An hour later, my mammogram and ultrasound, which they threw in for good measure, is done. The tech is explaining something to me, but I catch only bits and pieces.

“So what does it mean if the radiologist comes in for another look? Should I be worried?”

“I just told you it’s probably nothing to worry about,” she says gruffly. “Didn’t you hear me?” She is short and portly and wears glasses with black frames, the kind of person whose presence makes a room feel emptier.

“Maybe when people feel nervous and afraid, they don’t hear quite as well.”

“I guess that’s true,” she says with a reluctant shrug then exits.

Shortly after, she returns with a radiologist and resident who are wearing smiles like masks. Again, I cannot absorb all the words, but I do catch one: abnormality. Moments later, I am back on the table, once again a subject whose body parts are no longer her own. As the radiologist takes his turn dragging the handheld extension over my right breast, he pushes down hard and throbbing heat radiates within the already inflamed tissue.

Living with a chronic illness is full of trauma and every new pain applies pressure to corporeal landmines. In the body, the pain signals travel up the spinal cord. They are received by the thalamus, an egg-shaped relay station responsible for processing sensory information, and interpreted, in part, by the prefrontal cortex, which assesses the signals and determines the threat level by dipping into the brain’s collection of past painful experiences. In the brain of someone with a chronic disease, the prefrontal cortex has evolved to become hypervigilant as it processes pain, but it has also suffered the loss of gray matter, which makes pain control sluggish. In my body, this rapid assessment is a litany of nightmares that explode in fragmented pictures and sinuous fibers that burn hot after years of dormancy.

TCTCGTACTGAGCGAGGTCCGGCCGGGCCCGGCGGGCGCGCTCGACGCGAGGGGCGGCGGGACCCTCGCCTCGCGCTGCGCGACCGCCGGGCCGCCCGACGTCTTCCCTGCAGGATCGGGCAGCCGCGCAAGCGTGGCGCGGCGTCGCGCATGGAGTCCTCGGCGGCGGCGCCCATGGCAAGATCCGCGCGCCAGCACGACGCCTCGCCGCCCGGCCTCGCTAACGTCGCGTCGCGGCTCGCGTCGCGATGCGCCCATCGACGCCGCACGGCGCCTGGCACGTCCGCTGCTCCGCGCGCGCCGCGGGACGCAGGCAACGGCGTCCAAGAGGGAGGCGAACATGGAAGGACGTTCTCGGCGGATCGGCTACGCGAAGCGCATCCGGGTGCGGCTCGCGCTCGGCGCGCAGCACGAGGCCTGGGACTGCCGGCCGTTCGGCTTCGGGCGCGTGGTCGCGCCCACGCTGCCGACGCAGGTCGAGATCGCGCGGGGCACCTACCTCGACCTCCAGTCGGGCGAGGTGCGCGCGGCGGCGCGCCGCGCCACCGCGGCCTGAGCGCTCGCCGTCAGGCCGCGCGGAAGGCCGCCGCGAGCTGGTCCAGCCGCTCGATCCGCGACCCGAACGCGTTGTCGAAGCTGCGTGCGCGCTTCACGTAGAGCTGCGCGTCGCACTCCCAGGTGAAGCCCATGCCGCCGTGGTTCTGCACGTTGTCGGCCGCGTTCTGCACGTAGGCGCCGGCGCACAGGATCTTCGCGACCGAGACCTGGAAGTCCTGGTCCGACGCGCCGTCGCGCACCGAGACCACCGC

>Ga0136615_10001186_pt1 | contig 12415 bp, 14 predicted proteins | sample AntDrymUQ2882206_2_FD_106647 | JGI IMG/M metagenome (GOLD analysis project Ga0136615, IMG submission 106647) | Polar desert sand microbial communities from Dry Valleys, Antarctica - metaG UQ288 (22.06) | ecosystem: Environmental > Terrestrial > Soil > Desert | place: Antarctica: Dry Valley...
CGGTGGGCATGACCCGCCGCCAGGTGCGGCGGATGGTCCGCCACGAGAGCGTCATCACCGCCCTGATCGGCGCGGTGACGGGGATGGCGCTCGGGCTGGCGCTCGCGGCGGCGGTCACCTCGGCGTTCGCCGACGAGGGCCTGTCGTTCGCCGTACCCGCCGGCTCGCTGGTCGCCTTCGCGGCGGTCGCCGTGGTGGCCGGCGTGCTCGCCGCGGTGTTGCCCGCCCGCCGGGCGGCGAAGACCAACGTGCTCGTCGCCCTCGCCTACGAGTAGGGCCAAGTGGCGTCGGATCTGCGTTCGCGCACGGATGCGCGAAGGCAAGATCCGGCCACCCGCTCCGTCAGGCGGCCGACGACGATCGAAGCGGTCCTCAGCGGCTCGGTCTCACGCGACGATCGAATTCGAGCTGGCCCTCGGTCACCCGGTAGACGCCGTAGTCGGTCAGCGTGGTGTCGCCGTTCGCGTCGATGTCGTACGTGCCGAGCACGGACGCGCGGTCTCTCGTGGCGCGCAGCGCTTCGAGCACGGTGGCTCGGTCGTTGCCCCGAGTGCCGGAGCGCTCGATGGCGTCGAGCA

Monthlong, nighttime fevers.

Right knee swollen with fluid.

Atrophied, concave right quad muscle.

Shoulders and hands gnarled with inflammation.

Nerve pain lighting up the spine like an electrical storm.

Rapid weight loss, withered legs on the edge of the tub as water pours in.

Loss of appetite. Fighting the gag reflex to choke down food—each time

remembering how my grandmother did the same in the months before she passed.

A black cane stood at the back of my closet for years. That innocuous, curved piece of metal that resembled an incomplete question mark became the symbol of all my uncertainty: Will tomorrow be the day that I need my cane? Will this flare send me to the hospital again? Will the compassion of others, already sparse, wear thin and break after so much continued use? And the most terrifying question of all: Who will love me like this?

My body is a haunted place. On the table, all the ghosts come out to play. So, I trade resistance for compliance. Instead of exiting, I try to enter the moment more fully just as I did on that bus many years ago. I stare into the overhead light until my eyes lose focus, the light expands, and its edges blur. Every sound softens except my breath, which is deep, long and magnified. The bodies next to mine fade to the periphery, along with their sounds, then disappear. In this hyper-state of awareness, time unspools, and pain dissolves. Everything but that expanding, pronged sphere of light falls out of the frame.

I am not with my body anymore.

My surrender to my suffering accepting, without judgment or analysis, all its fear and pain and uncertainty is the cataclysmic act that delivers me from it. I am carried away and placed in that familiar otherworld where terror and wonder still dance, where meaning is no longer necessary and I am free to marvel at the wonderness of being and access that transient state of unknowing which unlocks the infinite ecstasy of the soul.

And I become aware of two truths: a hand, not seen but felt, is holding mine, and a solitary bead of warmth is tracing its way down my right cheek.

Slowly, the people return, their outlines come back into focus, their muffled noises fill the room, my breast throbs, and the light recedes until it is contained once more by the glassy, man-made orb overhead. I am returned to my body.

We are done.


Katie Maureen Annarino received a master’s degree in creative writing from Chapman University in 2013. She is a full-time Senior Copywriter, freelance journalist and an adjunct faculty member at The Ohio State University. Currently, she is working on a children’s book that helps children understand chronic illness using colorful characters and relatable metaphors. She resides in Columbus, Ohio with her 8-year-old son, Bodhi and distinguished feline, Moose.